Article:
The TTA is behaving like a recent convert to a new religion: it has "discovered" research-based in classrooms, and focused on the realities of daily classroom life. Like any new convert, the agency is very keen but it seems to forget that the staff of university departments of education work with teachers and in schools all the time; in fact they wrote the book on teacher research and school-based inquiry.
The first batch of the agency's teacher researchers had either learned about research through doing Masters or PhD degrees at university departments of education, or had to receive considerable help and assistance from them. Hence the move to establish consortia which may involve university departments of education. But will departments be able to provide such support in the face of reductions in core funding?
Significant changes are also taking place in the research agendas of three major agencies: the Department for Education and Employment, the School Curriculum and Assessment Authority (as was) and the Economic and Social Research Council.
The DFEE has undergone a significant change in approach to research, no doubt following the merger of the Departments of Education and Employment (among government departments, educa-tion has had a low priority for research while employment has always seen research as an important element of its strategy).
During the summer of 1996 the DFEE ran a series of four research liaison seminars in the areas of pre-16 education, 16-19s, adults in the labour market and developments in the labour market, and it has drawn on these to help formulate its research programme. The fact that the DFEE is not only planning a research programme but discussing its potential direction and content with members of the research community and others is very much to be welcomed.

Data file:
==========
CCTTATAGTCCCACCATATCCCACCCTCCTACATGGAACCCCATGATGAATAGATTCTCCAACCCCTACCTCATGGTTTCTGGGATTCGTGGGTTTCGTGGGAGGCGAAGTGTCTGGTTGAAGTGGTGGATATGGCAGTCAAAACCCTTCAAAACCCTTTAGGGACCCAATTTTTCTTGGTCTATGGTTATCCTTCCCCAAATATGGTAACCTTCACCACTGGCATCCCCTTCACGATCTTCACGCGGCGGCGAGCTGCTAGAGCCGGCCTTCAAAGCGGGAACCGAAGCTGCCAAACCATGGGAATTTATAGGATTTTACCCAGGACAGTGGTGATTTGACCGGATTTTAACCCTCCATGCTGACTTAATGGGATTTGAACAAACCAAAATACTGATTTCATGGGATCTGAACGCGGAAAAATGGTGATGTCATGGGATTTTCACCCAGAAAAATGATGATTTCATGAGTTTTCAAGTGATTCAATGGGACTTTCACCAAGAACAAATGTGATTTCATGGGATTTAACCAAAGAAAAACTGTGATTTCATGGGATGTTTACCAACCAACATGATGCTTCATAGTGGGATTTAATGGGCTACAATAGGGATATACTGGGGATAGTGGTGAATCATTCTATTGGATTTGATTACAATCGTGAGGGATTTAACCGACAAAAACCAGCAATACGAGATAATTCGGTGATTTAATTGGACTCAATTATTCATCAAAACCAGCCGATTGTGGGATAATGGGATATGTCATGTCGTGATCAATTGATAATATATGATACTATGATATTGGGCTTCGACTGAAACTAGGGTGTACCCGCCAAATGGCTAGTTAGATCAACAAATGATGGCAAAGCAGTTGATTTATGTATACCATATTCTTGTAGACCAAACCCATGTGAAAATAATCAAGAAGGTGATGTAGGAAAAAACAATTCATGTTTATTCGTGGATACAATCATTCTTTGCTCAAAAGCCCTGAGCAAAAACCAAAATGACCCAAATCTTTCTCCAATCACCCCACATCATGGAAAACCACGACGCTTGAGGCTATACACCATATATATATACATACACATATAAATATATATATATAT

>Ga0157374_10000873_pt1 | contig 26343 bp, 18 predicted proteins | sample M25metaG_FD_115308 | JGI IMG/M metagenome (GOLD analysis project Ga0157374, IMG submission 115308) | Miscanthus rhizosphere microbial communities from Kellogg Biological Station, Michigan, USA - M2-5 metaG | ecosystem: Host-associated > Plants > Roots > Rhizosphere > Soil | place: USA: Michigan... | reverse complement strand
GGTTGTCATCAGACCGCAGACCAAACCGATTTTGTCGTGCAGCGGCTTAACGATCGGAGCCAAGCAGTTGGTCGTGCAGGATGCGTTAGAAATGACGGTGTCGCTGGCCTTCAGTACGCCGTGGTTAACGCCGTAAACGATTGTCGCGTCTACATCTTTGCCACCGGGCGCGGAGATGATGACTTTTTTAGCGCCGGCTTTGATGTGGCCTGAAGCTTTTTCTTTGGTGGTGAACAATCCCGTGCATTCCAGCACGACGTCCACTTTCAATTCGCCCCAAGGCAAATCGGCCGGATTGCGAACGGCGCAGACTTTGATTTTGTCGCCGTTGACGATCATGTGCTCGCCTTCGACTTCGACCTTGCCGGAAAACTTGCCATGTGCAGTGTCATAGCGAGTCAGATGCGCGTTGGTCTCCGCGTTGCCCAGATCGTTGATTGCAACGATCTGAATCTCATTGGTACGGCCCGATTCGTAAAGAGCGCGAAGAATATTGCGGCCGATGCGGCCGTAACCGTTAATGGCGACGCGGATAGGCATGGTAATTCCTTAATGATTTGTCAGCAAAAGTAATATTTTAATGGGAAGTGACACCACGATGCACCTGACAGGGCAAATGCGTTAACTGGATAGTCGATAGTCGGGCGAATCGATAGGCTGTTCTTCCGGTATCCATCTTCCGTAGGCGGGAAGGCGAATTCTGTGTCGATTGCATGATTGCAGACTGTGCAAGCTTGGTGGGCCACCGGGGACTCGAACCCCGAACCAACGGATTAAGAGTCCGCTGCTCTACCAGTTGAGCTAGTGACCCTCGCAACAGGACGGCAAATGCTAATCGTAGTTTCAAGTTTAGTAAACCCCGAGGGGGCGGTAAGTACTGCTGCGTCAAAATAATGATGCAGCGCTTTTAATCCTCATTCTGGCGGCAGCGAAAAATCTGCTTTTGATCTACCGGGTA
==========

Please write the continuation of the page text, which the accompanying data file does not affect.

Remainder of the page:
SCAA, too, had shown a shift in its attitude to research with regular meetings of researchers involved in assessment, which one hopes will continue in its new merged guise. There is a commitment to more open evaluation and to some research on underlying issues.
The Economic and Social Research Council now has an important focus on users and impact, together with a theme-driven, applied research programme. We thus have a system of funding in which three major players are drawing closer together.
It is clear that we need co-ordination across the different funding agencies in addressing priorities for educational research. Professor Hargreaves's suggestion of a national forum which would play a role in determining and co-ordinating an agenda of priorities is a useful one.
Perhaps such a forum would also be allowed to debate the plans of the HEFC and the TTA. But the traditional freedom of universities to engage in research which may be politically unacceptable or of a theoretical nature is crucially important, and that route to educational research must not be lost nor allowed to wither on the vine. Any significant shift in funding for educational research must be planned strategically and enacted intelligently.
Professor Caroline Gipps is dean of research at the London Institute of Education